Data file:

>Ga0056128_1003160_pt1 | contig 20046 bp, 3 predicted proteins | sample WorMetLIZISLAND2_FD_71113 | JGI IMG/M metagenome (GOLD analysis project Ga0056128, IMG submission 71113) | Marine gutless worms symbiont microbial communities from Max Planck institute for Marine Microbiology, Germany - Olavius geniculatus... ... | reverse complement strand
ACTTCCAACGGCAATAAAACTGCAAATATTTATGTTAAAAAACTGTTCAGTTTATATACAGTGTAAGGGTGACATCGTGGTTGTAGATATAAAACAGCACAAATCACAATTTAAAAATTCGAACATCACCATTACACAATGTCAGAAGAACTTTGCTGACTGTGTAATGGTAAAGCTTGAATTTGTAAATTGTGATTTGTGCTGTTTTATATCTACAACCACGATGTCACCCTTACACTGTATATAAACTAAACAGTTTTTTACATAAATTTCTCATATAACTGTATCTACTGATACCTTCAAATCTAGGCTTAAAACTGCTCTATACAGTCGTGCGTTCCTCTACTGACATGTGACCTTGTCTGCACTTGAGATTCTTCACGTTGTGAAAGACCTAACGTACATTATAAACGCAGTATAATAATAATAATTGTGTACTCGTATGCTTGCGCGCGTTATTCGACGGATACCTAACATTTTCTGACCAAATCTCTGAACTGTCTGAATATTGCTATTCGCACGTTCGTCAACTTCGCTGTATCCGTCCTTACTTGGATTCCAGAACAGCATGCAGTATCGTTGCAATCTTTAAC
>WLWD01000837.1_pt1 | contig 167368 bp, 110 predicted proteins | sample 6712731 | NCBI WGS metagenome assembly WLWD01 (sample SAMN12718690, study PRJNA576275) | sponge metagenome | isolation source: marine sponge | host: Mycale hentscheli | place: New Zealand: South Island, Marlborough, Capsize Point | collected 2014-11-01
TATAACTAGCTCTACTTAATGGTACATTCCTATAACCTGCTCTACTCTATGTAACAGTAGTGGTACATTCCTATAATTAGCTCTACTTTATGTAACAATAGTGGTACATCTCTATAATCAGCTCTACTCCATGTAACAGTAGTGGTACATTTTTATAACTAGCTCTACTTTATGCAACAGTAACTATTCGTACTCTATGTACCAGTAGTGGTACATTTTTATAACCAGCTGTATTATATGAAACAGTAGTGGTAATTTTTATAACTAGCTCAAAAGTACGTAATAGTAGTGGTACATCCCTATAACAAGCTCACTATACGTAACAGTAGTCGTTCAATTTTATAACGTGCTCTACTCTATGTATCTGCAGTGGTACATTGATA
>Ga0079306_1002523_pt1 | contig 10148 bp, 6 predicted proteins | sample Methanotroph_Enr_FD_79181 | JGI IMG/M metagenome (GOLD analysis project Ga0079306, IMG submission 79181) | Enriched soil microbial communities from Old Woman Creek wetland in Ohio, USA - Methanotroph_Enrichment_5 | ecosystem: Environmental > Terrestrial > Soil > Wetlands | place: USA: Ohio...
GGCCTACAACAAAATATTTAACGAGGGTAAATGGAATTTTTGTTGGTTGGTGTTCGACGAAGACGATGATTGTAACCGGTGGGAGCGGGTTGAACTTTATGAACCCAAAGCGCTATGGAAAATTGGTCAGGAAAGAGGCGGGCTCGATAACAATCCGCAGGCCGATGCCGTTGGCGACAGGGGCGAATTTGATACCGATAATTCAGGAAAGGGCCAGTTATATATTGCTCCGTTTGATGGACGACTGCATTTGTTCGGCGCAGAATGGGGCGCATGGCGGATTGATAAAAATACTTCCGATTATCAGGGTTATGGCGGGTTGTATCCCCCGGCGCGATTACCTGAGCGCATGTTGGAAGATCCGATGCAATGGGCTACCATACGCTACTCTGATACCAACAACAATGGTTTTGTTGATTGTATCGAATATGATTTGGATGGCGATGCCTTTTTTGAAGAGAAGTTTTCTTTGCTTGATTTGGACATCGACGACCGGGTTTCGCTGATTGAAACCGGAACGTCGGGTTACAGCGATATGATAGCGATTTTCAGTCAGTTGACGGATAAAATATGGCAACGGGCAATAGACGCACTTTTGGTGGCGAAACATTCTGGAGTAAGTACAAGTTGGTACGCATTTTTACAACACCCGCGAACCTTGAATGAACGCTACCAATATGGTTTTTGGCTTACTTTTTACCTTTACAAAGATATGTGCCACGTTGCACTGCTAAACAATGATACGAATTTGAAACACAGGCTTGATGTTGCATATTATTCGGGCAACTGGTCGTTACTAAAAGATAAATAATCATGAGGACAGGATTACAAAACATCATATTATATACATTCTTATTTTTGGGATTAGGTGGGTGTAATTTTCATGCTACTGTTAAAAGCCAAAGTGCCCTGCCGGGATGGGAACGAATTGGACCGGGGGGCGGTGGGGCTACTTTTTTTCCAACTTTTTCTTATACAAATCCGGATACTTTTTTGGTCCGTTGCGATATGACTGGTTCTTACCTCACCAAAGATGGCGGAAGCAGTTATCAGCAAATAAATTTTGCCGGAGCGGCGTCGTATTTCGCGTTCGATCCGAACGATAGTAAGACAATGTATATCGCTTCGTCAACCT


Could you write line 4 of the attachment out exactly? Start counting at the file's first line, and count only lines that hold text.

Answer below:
TATAACTAGCTCTACTTAATGGTACATTCCTATAACCTGCTCTACTCTATGTAACAGTAGTGGTACATTCCTATAATTAGCTCTACTTTATGTAACAATAGTGGTACATCTCTATAATCAGCTCTACTCCATGTAACAGTAGTGGTACATTTTTATAACTAGCTCTACTTTATGCAACAGTAACTATTCGTACTCTATGTACCAGTAGTGGTACATTTTTATAACCAGCTGTATTATATGAAACAGTAGTGGTAATTTTTATAACTAGCTCAAAAGTACGTAATAGTAGTGGTACATCCCTATAACAAGCTCACTATACGTAACAGTAGTCGTTCAATTTTATAACGTGCTCTACTCTATGTATCTGCAGTGGTACATTGATA